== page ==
A farmer’s employee was in the field planting when he died, apparently of natural causes such as a heart attack or stroke while on the job. Does the farmer have to notify the Occupational Safety and Health Administration (OSHA)? It depends.
An agricultural exclusion specifically prevents OSHA from enforcing any of its regulations on a farming operation that employs 10 or fewer employees and does not have a temporary labor camp. That means you do not need to keep OSHA injury and illness records.
The OSHA exclusion for farms with fewer than 10 employees can be tricky to find, however, as it is inserted annually into the OSHA appropriation statute rather than codified into the substantive law. Because it is not part of the law, the exemption also can be discontinued.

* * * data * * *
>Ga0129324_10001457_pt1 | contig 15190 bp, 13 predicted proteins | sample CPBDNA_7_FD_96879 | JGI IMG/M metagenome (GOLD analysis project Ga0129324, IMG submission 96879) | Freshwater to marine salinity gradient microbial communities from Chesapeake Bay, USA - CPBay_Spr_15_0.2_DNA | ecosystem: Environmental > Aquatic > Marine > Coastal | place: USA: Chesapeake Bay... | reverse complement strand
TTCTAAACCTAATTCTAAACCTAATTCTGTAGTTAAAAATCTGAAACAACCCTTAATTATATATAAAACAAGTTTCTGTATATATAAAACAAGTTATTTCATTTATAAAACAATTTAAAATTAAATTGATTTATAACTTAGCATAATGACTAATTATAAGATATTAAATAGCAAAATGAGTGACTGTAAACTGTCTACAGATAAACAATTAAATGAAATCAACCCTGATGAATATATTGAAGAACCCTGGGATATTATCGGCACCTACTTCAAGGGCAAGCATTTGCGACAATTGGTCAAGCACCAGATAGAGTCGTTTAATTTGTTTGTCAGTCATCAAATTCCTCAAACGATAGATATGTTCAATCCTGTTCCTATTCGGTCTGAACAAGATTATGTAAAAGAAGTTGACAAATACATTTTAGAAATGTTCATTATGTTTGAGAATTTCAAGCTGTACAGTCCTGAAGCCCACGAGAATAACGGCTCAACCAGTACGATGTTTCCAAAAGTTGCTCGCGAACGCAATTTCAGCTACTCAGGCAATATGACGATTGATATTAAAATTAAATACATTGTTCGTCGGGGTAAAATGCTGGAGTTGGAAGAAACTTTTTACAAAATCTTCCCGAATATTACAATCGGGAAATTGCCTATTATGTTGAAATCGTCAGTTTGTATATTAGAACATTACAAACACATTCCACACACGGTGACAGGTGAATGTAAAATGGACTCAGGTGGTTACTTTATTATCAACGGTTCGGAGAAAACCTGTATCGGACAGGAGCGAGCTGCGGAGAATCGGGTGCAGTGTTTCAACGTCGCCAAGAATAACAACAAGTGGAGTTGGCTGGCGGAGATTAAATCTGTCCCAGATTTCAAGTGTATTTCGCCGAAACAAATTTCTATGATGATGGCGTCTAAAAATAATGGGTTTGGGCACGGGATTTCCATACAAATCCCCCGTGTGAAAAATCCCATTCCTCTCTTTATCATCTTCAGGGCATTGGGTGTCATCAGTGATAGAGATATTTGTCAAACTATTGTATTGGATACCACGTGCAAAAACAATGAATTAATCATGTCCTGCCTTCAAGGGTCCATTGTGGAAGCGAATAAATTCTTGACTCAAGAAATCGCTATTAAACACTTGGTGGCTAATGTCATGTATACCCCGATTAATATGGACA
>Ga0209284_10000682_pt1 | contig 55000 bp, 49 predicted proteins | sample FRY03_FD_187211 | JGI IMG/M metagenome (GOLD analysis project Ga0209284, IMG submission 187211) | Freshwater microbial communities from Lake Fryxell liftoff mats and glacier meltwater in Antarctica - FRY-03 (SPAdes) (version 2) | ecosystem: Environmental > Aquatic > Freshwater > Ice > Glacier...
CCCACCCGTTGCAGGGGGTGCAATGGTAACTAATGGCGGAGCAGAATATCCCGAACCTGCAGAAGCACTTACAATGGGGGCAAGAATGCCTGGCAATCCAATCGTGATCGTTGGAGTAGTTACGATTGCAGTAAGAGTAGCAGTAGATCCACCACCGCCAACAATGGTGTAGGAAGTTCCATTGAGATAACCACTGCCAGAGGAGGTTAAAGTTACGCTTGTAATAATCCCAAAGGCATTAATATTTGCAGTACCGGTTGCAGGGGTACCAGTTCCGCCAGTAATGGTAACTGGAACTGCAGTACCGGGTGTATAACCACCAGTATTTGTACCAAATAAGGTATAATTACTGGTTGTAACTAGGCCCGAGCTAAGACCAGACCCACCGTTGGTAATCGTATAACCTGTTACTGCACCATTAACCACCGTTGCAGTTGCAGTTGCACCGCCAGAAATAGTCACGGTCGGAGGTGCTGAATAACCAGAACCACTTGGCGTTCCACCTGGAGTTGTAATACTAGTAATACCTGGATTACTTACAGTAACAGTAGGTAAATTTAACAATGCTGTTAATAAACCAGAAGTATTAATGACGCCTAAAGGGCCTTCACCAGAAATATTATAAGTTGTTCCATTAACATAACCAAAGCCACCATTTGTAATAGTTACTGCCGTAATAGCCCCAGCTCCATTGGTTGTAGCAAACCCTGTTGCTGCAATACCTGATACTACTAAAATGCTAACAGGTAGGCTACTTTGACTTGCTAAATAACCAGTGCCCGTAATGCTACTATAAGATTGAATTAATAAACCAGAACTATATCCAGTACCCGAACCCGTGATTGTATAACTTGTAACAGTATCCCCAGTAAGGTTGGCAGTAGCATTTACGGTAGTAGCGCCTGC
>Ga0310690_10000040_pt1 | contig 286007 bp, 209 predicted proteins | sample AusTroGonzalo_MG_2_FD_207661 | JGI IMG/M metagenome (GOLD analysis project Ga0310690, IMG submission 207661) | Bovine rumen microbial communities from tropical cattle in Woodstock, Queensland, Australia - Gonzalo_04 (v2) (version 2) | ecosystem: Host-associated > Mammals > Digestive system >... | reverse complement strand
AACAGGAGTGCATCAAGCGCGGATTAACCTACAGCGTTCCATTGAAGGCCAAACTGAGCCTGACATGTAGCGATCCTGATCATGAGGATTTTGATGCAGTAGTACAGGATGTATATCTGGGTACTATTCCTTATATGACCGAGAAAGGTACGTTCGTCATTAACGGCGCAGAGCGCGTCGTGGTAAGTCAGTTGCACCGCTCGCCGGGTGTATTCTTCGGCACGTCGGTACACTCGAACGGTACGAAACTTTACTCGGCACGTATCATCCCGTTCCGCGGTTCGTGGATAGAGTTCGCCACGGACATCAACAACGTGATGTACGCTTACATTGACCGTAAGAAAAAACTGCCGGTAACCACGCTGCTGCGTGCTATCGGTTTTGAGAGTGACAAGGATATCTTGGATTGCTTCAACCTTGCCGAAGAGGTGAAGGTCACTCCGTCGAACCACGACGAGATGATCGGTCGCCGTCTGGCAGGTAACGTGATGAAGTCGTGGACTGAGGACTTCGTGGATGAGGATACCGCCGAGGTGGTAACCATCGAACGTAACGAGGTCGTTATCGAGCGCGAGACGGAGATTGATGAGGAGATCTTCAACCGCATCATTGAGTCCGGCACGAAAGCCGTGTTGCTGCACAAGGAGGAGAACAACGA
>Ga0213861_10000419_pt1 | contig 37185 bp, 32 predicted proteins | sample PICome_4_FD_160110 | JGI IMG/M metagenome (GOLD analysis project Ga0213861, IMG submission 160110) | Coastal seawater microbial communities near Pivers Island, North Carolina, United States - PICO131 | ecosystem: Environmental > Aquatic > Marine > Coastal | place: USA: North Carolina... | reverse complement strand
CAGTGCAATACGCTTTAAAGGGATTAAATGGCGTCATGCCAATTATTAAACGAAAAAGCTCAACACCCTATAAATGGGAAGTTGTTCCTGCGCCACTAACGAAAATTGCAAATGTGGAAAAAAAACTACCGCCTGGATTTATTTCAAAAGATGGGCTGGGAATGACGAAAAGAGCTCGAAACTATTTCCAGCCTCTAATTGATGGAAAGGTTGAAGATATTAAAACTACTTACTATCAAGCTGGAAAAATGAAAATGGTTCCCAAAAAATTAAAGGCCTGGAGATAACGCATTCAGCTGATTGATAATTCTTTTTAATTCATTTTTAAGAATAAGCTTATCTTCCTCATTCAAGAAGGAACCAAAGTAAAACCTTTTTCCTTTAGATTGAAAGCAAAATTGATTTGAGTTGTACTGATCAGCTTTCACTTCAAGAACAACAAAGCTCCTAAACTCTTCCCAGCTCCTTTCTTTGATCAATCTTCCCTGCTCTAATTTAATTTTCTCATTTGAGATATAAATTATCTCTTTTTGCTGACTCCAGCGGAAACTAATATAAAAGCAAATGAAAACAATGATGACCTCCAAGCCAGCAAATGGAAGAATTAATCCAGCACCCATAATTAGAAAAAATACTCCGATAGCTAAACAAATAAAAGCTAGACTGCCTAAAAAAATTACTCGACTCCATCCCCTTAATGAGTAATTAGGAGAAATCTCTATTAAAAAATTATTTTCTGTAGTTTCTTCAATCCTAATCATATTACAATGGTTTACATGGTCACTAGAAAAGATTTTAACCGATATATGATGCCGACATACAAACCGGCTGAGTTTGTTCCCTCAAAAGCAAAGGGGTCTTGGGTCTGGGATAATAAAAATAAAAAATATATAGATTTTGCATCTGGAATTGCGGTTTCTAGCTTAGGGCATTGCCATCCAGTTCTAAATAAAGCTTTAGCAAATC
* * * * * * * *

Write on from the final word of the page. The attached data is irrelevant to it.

Section 1904.39 of the Occupational Safety and Health Act of 1970 says all employers covered by the Act must report to OSHA any workplace incident that results in a fatality, or the hospitalization of three or more employees.
But the death must be work-related in order to require reporting: According to OSHA, work-relatedness is presumed for injuries and illnesses resulting from events or exposures occurring in the work environment if and only if it is a discernable cause of the injury or illness or of a significant aggravation to a pre-existing condition—resulting in injury or illness (including death) that would otherwise not have occurred.